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The committee would like to make honourable mention of Masako Hattori’s conceptually interesting and provocative article. It extends how the Japanese occupation by America, post-World War II, can be interpreted (through the lens of youth) and it offers a helpful reflection on age as a category of analysis sitting astride the cultural divides of America and Japan. We liked this culturally differentiated paring apart of ‘childhood’ and ‘youth’. It focuses on how youth could be a site for both controlling and re-negotiating wider polities of empire and world post-1945, thus highlighting cultural and political factors defining youth and youth as a productive site of transcultural tension. On a wider front, it presciently reminds us that age-based categories like ‘youth’ are not innocent or benign, but can possess latent biopolitical effects, in this case, by justifying adult or state intervention over young people's lives.
FASS-SANDIN ARTICLE PRIZE IN NORDIC REGIONS
Tuomas Laine-Frigren, “Ask the Doctor: Mental Hygiene Among the Young in Fin-de-Siècle Finland” published in Social History of Medicine, 20:20 (2022), 1-20.
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Laine-Frigren offers an inspiring and innovative study of children’s and young people’s perspectives through the lens of how listening was enacted in a socio-medical context in the beginning of 20th century. The article examines a rich set of original sources, notably medical advisory material and letters written by young people in which they articulated their concerns about their own mental health to a social hygiene doctor who ran an advice column in a popular health magazine. Through careful readings, Laine-Frigren demonstrates how the young authors adapted contemporary mental hygiene concepts, especially terms such as ‘nerves’ or ‘nervousness,’ to interpret and communicate their experiences. Through his perceptive analysis Laine-Frigren makes unexpected findings such as that “telling” the doctor became an act of mental self-help rather than (merely) a subjection to a medical examining gaze of the body. Particularly interesting are his informed reflections on how these letters contributed to the development of the social hygiene movement in Finland, something which compels us to rethink the significance of young people in a context traditionally considered outside their sphere of influence. The article receives the prize for its originality, analytical skill, and strong historical craftmanship.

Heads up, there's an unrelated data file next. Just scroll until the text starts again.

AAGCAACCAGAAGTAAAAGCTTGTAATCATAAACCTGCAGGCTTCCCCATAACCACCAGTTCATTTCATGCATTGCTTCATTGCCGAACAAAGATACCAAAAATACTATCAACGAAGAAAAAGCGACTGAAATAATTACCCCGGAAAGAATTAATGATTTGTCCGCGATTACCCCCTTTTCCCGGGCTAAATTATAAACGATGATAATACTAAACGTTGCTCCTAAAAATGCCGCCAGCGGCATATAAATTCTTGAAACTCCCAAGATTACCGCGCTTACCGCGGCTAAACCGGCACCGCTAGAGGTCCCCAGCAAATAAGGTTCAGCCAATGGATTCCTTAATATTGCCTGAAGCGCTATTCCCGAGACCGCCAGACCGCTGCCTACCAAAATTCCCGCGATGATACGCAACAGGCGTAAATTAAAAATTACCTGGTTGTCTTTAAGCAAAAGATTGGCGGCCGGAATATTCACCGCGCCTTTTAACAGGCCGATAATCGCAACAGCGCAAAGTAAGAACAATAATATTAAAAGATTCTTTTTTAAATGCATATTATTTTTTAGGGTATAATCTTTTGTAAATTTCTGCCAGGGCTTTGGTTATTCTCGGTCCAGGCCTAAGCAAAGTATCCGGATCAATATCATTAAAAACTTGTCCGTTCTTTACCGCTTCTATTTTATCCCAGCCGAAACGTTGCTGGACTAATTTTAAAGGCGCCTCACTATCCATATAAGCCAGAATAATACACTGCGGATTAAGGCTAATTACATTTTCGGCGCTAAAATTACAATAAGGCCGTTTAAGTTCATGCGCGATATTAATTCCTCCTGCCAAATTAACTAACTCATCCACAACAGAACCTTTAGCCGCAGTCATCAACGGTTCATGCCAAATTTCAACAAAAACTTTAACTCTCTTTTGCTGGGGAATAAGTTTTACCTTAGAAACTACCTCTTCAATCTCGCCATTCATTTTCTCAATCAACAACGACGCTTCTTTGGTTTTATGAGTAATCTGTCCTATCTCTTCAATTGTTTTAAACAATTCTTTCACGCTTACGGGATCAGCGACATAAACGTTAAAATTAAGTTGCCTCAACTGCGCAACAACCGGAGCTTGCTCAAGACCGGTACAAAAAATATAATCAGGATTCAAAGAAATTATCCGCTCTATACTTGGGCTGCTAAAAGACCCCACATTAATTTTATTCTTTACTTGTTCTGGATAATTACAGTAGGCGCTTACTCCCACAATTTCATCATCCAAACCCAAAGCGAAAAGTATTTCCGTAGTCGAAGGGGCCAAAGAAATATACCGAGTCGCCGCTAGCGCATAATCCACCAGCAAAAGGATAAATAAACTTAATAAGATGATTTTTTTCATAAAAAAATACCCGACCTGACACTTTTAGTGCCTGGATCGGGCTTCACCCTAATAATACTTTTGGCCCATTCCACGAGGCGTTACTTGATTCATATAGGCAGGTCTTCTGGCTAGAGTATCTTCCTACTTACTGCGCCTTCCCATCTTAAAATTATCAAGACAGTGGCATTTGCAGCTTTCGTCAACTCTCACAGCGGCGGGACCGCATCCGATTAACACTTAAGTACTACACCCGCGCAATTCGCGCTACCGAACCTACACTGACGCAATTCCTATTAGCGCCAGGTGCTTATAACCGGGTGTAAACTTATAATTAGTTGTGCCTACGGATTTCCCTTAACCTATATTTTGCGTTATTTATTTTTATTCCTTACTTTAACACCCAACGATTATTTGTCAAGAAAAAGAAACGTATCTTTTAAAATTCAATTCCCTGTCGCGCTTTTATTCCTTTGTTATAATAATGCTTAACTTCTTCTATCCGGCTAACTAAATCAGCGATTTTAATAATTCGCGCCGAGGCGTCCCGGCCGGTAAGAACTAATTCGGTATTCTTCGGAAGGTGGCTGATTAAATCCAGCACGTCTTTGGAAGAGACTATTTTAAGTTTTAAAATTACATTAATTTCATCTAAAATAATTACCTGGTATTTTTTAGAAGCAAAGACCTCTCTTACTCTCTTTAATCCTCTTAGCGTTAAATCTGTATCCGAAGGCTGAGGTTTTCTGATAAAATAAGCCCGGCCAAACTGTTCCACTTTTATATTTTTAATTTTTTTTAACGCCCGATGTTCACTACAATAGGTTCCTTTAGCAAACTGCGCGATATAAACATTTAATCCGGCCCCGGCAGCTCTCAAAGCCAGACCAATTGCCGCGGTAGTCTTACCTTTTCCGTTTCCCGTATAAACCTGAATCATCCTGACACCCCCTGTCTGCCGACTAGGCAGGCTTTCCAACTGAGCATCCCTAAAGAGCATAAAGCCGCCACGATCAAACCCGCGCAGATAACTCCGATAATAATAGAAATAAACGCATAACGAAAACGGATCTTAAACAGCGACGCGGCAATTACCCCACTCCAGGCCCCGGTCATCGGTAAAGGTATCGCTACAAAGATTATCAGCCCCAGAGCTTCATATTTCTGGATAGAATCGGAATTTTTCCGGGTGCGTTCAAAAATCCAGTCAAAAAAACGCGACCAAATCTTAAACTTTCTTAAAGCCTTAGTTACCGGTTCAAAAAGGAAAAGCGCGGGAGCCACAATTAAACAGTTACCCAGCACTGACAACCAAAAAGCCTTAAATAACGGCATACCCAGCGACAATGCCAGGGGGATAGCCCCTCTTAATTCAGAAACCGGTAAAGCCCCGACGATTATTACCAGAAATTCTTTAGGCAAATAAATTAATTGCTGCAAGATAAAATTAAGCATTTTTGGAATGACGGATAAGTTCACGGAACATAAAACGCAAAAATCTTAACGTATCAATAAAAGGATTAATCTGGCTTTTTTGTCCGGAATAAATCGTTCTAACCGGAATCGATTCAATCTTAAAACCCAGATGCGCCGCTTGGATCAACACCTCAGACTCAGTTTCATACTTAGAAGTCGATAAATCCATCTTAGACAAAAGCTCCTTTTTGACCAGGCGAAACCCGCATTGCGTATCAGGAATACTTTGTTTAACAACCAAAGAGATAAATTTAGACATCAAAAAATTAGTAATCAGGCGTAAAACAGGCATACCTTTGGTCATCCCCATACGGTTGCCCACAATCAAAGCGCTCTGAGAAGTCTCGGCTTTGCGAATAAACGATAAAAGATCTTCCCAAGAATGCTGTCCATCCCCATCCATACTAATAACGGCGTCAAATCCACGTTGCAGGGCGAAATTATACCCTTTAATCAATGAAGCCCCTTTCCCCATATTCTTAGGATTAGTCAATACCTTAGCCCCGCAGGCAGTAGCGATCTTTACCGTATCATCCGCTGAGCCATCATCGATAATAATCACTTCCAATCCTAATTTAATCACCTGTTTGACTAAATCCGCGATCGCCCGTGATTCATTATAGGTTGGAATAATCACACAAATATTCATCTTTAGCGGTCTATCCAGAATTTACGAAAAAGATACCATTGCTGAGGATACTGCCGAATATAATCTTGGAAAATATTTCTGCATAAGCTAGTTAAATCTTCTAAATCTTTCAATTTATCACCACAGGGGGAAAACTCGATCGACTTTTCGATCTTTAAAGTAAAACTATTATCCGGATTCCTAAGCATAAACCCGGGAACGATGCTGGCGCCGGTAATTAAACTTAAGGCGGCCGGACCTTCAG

Ning de Coninck-Smith and Charlotte Appel, "500 Years of Danish School History: Methodologies, Agencies, and Connecting Narratives." Published online: 25 Aug 2021, in Paedagogica Historica, DOI: 10.1080/00309230.2021.
The authors present an innovative approach to Danish school history, which they applied as research leaders and co-editors of a five-volume publication chronicling the past 500 years of Danish school history. Rather than a traditional top-down approach, the researchers employed novel methodological tools to examine how schooling was done, experienced, negotiated, and contested by a range of agents, including pupils, parents, teachers, and authorities. By seeking to enter the "black box" of schooling, the authors examined both extraordinary events and the everyday realities of school life. The article convincingly introduces key innovative methodological tools and main findings. It is likely to inspire a reorientation in the field of school history and to invite new research projects that explore the complexity of chronologies and experiences of schooling from a variety of perspectives. Accordingly, it is rewarded with an honorable mention.
SHCY DISSERTATION AWARD 2022
The Committee is very pleased to recommend that the prize be awarded to Jacob Doss for his outstanding dissertation, ‘Making Monastic Men: Gender and Imagined “Childhood” in Cistercian Formation in the Long Twelfth Century’ (University of Texas at Austin, 2022).
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Doss’s dissertation brilliantly examines the co-creation of childhood and adulthood within the Cistercian monastic order in the twelfth and early thirteenth centuries. He considers how monastic masculinities were not constructed solely against the figure of the woman, but also against the figure of the child. Despite the paucity of primary sources dealing with children’s voices in medieval history, Doss does a remarkable job centring children as well as childhood as a category. Although in the twelfth-century monastic tradition it was common for children to be given to the monastery for religious and economic reasons, Cistercian monasteries turned away from young oblates toward adult recruits. Actual children (as potential victims of pederasty in all-male communities, and as individuals under fifteen needing care in the monastery) upset monastic practice. In the absence of children, childhood itself became the primary metaphor through which adults measured the progression of recruits. Adult novices could be conceptualised as ‘tender’, unformed, unruly and emotional, in comparison to the full monk, who preserved his own bodily integrity and successfully navigated the ‘wilderness’ of the monastery, proving his martial manliness. Doss’s dissertation is notable in thinking about how childhood and adulthood are defined in relation to each other, and how these ideas intersect with discourses of gender but are also separate from them. His focus on the construction of age-identities and multiple genders within the medieval religious landscape is particularly timely given the complexities of these ideologies today.